Zoning Ordinances and Beekeeping

The first step for any aspiring urban beekeeper is to check your local zoning code for regulations pertaining to honeybees. Most municipalities have their zoning code online. Zoning codes can be complicated to read. One section refers to a table, which refers to another table, which refers to a list of definitions. After five minutes of wading through the confusion, you are going to be tempted to pick up the telephone and call your local Department of Planning and Zoning and ask what the regulations are pertaining to beekeeping. Dont.

Before I was a commercial beekeeper, I was a commercial real estate broker and I spent a considerable amount of time reading zoning ordinances and talking to zoning officials. What I learned is that most zoning codes are so complex that even the zoning officials get confused about what they say. Also, beekeeping is not something that they get asked about every day. They dont have time to look it up, it sounds vaguely like something that might not be permitted, and therefore, it must be illegal. Trust me on this one. Take the time to dig through the zoning code yourself and figure out what it says.

You may find that keeping bees is not mentioned in the zoning code at all, which I would understand as a green light. Remember, sometimes it is easier to ask for forgiveness than permission. Some of the newer ordinances being passed around the U.S. have specific guidelines that need to be followed, such as the number of colonies allowed and the distance that they must be from a property line, if beekeeping is specifically allowed, so much the better.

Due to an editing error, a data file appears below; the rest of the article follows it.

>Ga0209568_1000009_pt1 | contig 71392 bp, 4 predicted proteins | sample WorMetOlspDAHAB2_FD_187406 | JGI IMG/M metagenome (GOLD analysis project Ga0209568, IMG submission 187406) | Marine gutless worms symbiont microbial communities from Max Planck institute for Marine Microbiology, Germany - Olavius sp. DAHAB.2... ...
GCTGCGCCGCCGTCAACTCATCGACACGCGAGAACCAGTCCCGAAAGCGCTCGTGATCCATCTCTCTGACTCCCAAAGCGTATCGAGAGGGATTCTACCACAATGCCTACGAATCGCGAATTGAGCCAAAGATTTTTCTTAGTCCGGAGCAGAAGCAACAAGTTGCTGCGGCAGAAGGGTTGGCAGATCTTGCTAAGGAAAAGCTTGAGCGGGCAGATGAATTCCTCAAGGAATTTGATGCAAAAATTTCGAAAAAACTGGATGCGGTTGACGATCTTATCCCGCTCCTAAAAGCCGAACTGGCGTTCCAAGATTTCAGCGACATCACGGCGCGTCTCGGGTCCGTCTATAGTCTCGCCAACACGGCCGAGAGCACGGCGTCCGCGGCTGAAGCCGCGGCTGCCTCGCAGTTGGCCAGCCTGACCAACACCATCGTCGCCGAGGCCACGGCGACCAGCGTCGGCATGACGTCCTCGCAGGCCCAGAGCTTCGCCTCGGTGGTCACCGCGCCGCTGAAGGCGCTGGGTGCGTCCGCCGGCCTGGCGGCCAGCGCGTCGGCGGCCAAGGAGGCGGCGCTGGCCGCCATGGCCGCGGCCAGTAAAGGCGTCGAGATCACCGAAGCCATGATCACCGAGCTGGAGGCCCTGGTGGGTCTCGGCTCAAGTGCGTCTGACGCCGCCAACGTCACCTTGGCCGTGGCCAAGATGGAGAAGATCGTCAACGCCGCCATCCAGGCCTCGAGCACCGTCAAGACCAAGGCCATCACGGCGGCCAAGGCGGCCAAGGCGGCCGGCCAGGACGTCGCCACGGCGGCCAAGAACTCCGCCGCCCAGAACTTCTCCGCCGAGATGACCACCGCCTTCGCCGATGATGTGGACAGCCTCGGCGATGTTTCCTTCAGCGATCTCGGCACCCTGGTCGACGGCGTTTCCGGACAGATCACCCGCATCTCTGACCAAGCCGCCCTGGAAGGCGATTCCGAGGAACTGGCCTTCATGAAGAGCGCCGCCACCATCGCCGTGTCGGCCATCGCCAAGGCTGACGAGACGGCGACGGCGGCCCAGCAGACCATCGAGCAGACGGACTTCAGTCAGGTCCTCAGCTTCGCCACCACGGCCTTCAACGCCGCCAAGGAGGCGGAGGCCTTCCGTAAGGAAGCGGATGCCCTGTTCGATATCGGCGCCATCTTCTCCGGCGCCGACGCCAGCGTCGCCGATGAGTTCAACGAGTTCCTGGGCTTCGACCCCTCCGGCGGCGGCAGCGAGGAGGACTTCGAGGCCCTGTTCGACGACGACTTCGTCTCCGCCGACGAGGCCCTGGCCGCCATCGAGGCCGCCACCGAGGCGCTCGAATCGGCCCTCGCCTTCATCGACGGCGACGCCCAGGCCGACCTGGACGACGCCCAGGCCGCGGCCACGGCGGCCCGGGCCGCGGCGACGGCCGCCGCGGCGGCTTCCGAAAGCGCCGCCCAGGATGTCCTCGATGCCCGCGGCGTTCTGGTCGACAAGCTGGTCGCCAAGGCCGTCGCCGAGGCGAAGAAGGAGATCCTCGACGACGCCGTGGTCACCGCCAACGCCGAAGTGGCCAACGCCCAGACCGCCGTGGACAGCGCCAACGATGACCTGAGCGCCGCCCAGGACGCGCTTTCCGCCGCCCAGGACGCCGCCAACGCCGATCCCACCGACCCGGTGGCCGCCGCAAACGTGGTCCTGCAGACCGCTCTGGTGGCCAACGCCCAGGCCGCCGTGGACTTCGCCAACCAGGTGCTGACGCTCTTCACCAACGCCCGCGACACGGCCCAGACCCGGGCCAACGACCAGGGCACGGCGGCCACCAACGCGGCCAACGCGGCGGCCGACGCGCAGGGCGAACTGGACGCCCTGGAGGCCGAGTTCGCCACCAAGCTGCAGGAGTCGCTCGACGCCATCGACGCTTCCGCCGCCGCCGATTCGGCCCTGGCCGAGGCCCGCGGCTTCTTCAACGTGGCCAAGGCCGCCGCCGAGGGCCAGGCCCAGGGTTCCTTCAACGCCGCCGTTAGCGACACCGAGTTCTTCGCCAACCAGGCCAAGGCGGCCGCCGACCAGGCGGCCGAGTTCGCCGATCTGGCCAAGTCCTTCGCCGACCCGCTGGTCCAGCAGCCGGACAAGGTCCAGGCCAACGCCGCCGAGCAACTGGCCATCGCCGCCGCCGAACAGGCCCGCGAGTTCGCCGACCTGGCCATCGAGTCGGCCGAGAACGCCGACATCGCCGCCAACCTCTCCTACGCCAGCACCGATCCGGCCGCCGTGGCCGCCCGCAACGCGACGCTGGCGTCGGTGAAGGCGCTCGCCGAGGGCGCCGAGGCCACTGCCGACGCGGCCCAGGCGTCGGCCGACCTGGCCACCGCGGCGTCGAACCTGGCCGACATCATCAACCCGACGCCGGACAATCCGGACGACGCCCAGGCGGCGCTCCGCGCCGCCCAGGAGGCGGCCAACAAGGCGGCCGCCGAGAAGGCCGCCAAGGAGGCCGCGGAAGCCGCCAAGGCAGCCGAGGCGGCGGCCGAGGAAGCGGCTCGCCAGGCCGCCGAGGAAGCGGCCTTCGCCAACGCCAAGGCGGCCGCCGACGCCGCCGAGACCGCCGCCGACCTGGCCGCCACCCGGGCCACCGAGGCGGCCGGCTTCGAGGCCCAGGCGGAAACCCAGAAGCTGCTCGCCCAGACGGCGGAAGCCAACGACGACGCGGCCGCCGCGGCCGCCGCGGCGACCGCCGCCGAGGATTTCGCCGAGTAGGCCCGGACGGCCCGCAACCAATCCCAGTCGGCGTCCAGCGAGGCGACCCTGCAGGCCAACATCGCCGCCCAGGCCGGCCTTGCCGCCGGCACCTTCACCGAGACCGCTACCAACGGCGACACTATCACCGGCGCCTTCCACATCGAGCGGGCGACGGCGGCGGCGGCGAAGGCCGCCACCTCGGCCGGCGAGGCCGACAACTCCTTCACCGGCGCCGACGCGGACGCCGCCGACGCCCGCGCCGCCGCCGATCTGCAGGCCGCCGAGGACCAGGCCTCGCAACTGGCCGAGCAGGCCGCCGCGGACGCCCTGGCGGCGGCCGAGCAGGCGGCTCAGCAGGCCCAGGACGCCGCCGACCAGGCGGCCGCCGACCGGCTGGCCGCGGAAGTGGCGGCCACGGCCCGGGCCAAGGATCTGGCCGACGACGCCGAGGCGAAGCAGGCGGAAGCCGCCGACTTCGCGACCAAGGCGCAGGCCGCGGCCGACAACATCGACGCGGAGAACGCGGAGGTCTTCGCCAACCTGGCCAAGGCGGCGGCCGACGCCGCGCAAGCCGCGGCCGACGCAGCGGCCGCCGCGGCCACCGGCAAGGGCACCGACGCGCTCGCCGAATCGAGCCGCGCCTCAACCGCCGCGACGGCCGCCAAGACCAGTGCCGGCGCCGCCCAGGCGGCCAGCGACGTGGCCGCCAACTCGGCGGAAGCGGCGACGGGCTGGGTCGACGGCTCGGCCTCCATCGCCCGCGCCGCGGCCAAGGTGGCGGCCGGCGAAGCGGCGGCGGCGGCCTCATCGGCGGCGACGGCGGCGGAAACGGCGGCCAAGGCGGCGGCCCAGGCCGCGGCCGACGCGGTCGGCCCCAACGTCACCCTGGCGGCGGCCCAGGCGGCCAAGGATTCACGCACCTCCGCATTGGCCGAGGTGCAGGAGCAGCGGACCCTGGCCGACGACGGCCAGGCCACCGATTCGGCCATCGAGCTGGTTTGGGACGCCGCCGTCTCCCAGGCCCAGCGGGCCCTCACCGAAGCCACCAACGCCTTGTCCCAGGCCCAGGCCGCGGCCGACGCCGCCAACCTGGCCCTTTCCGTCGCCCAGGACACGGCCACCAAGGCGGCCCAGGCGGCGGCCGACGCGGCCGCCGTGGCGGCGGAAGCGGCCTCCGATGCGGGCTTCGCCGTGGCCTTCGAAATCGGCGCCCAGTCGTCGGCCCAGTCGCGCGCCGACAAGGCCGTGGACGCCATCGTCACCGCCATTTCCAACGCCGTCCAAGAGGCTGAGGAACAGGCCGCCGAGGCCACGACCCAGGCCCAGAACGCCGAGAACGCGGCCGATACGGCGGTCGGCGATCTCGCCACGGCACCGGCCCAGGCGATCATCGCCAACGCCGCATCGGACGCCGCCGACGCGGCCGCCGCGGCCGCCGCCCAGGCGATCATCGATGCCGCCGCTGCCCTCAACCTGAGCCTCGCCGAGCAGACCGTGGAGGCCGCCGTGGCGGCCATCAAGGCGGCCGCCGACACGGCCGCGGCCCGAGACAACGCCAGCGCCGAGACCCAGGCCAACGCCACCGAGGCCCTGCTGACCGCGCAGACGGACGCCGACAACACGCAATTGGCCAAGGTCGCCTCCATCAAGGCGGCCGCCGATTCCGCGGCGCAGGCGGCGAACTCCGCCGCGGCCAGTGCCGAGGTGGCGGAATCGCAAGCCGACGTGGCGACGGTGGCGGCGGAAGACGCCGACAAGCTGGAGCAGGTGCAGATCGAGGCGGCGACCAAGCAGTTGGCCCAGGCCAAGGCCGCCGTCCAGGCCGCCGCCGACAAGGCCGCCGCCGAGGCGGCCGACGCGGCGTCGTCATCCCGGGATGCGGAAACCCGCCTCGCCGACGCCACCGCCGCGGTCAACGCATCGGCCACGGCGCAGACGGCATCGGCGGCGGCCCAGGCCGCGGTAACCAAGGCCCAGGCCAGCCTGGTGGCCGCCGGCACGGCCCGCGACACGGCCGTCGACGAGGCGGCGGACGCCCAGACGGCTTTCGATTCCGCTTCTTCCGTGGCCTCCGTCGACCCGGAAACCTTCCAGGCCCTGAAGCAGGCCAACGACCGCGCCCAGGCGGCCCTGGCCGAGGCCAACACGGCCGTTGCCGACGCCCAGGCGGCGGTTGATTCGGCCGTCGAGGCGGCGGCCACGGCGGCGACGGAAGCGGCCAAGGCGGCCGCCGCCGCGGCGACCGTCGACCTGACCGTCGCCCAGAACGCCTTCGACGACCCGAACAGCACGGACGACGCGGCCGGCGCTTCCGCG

Should I Ask the Neighbors If Its Ok to Get Bees?

This is a tough one. Well, ethically speaking, its not that tough, of course you should ask your neighbors, but this assumes that they are rational people. Many people have a completely irrational fear of bees. Most of these people know very little about honey bees and cant distinguish a honey bee from a yellow jacket, or a bumble bee. Unfortunately, it is difficult to combat irrational fear with reason and fact. Whether you decide to ask your pre hacked games neighbors, or not, the best approach is to keep the beehives hidden and your beekeeping activities low key.

Liability Issues and Beekeepers

I am a commercial beekeeper, I keep my bees in a rural environment, and I have a commercial liability insurance policy specifically for beekeepers. However, I have kept bees in a suburban environment, at my own home, and I admit that I never once checked my homeowners insurance policy to see if there were any special stipulations regarding bees. It would be worth checking.

Recently, several states have passed laws that protect beekeepers from liability lawsuits. I helped work on the passage of beekeeper liability legislation in one state. Our research indicated that the threat of liability lawsuits was more imagined than real, but exempting beekeepers from liability is something that states can do to help promote beekeeping and recognizes that the presence of honey bees benefits the public and is not a threat to public health.